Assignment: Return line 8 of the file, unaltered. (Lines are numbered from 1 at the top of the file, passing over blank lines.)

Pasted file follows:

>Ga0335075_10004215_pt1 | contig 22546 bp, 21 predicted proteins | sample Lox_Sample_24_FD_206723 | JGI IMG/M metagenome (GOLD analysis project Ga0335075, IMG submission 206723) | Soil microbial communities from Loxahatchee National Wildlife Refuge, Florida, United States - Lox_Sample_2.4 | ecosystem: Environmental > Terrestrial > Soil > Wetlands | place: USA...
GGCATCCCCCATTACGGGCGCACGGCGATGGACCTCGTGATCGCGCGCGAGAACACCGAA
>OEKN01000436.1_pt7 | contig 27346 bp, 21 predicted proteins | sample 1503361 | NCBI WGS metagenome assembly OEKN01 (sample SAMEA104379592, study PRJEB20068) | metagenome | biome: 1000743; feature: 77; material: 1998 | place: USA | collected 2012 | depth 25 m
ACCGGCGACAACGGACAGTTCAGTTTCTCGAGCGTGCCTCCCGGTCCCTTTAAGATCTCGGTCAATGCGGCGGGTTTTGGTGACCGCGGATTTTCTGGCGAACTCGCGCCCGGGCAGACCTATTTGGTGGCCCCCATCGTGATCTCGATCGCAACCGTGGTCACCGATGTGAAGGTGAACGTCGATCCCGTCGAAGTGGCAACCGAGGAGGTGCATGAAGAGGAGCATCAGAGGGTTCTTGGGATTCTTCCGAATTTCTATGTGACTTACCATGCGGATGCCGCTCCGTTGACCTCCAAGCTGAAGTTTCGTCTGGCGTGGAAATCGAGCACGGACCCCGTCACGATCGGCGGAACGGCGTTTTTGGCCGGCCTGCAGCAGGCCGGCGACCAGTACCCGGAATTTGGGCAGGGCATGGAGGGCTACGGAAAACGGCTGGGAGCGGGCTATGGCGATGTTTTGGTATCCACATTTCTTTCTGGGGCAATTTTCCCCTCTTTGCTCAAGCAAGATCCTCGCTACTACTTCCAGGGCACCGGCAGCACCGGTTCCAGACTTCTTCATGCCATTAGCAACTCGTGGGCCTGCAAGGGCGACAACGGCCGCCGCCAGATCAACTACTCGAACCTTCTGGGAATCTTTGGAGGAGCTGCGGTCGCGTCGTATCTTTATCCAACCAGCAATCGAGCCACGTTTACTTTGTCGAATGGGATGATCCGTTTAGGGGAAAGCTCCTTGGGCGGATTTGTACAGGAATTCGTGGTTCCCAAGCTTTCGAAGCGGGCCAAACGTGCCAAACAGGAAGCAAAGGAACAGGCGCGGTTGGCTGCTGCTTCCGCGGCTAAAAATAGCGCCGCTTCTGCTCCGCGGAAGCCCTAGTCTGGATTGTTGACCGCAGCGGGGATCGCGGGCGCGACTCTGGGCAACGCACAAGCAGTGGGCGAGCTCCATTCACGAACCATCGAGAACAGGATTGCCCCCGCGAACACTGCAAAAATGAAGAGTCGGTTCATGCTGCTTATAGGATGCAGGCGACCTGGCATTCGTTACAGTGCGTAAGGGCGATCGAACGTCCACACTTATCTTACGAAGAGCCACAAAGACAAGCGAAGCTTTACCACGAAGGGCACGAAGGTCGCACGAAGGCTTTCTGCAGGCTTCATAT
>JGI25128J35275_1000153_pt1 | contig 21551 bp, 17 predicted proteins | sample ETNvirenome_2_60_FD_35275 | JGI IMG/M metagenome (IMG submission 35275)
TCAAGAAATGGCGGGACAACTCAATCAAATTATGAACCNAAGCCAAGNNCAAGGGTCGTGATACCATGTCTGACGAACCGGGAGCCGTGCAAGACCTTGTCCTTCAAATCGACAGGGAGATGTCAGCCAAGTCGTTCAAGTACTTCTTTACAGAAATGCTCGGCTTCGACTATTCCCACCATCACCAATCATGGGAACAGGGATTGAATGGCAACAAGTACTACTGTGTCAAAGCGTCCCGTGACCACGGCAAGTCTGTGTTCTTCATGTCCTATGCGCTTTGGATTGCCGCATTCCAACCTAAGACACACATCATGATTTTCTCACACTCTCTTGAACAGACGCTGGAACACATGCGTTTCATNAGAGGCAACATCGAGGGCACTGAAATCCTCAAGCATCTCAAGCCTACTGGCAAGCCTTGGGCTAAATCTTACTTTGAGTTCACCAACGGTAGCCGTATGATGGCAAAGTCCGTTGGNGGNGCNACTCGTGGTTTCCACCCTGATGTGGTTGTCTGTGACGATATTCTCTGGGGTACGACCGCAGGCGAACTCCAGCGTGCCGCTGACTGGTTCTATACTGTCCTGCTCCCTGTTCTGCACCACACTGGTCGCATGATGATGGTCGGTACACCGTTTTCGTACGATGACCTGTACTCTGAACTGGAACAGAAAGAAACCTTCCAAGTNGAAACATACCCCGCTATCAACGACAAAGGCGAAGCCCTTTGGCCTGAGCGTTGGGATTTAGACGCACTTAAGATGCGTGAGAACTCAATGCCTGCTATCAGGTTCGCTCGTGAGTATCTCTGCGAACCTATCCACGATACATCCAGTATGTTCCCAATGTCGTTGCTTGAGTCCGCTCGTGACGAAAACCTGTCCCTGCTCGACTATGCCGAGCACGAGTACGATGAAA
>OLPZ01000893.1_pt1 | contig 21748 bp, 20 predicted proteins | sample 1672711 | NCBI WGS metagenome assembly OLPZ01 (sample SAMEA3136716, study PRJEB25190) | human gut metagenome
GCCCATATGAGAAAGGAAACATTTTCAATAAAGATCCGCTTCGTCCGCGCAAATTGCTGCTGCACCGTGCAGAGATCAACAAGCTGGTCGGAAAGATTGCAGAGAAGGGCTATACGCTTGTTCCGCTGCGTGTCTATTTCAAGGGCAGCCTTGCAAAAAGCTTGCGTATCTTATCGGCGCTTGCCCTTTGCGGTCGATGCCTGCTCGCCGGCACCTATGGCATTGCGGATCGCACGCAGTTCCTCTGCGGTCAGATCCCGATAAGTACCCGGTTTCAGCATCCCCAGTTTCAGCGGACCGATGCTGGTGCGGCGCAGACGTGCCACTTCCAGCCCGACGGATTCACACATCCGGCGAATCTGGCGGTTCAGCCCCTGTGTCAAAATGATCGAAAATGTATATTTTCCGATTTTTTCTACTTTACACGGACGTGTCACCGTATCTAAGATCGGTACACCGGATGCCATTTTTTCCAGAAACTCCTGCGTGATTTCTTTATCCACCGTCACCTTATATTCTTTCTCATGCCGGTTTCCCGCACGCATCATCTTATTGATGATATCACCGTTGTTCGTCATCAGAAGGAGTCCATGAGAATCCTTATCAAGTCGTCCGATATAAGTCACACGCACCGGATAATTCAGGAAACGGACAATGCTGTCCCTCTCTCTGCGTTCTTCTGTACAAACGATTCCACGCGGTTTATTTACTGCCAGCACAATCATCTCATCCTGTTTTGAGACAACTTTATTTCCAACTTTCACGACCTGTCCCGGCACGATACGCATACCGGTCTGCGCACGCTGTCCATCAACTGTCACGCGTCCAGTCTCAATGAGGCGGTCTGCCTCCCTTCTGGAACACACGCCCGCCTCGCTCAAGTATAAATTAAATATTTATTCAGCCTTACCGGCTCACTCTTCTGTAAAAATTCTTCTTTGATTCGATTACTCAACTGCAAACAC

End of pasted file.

GCCCATATGAGAAAGGAAACATTTTCAATAAAGATCCGCTTCGTCCGCGCAAATTGCTGCTGCACCGTGCAGAGATCAACAAGCTGGTCGGAAAGATTGCAGAGAAGGGCTATACGCTTGTTCCGCTGCGTGTCTATTTCAAGGGCAGCCTTGCAAAAAGCTTGCGTATCTTATCGGCGCTTGCCCTTTGCGGTCGATGCCTGCTCGCCGGCACCTATGGCATTGCGGATCGCACGCAGTTCCTCTGCGGTCAGATCCCGATAAGTACCCGGTTTCAGCATCCCCAGTTTCAGCGGACCGATGCTGGTGCGGCGCAGACGTGCCACTTCCAGCCCGACGGATTCACACATCCGGCGAATCTGGCGGTTCAGCCCCTGTGTCAAAATGATCGAAAATGTATATTTTCCGATTTTTTCTACTTTACACGGACGTGTCACCGTATCTAAGATCGGTACACCGGATGCCATTTTTTCCAGAAACTCCTGCGTGATTTCTTTATCCACCGTCACCTTATATTCTTTCTCATGCCGGTTTCCCGCACGCATCATCTTATTGATGATATCACCGTTGTTCGTCATCAGAAGGAGTCCATGAGAATCCTTATCAAGTCGTCCGATATAAGTCACACGCACCGGATAATTCAGGAAACGGACAATGCTGTCCCTCTCTCTGCGTTCTTCTGTACAAACGATTCCACGCGGTTTATTTACTGCCAGCACAATCATCTCATCCTGTTTTGAGACAACTTTATTTCCAACTTTCACGACCTGTCCCGGCACGATACGCATACCGGTCTGCGCACGCTGTCCATCAACTGTCACGCGTCCAGTCTCAATGAGGCGGTCTGCCTCCCTTCTGGAACACACGCCCGCCTCGCTCAAGTATAAATTAAATATTTATTCAGCCTTACCGGCTCACTCTTCTGTAAAAATTCTTCTTTGATTCGATTACTCAACTGCAAACAC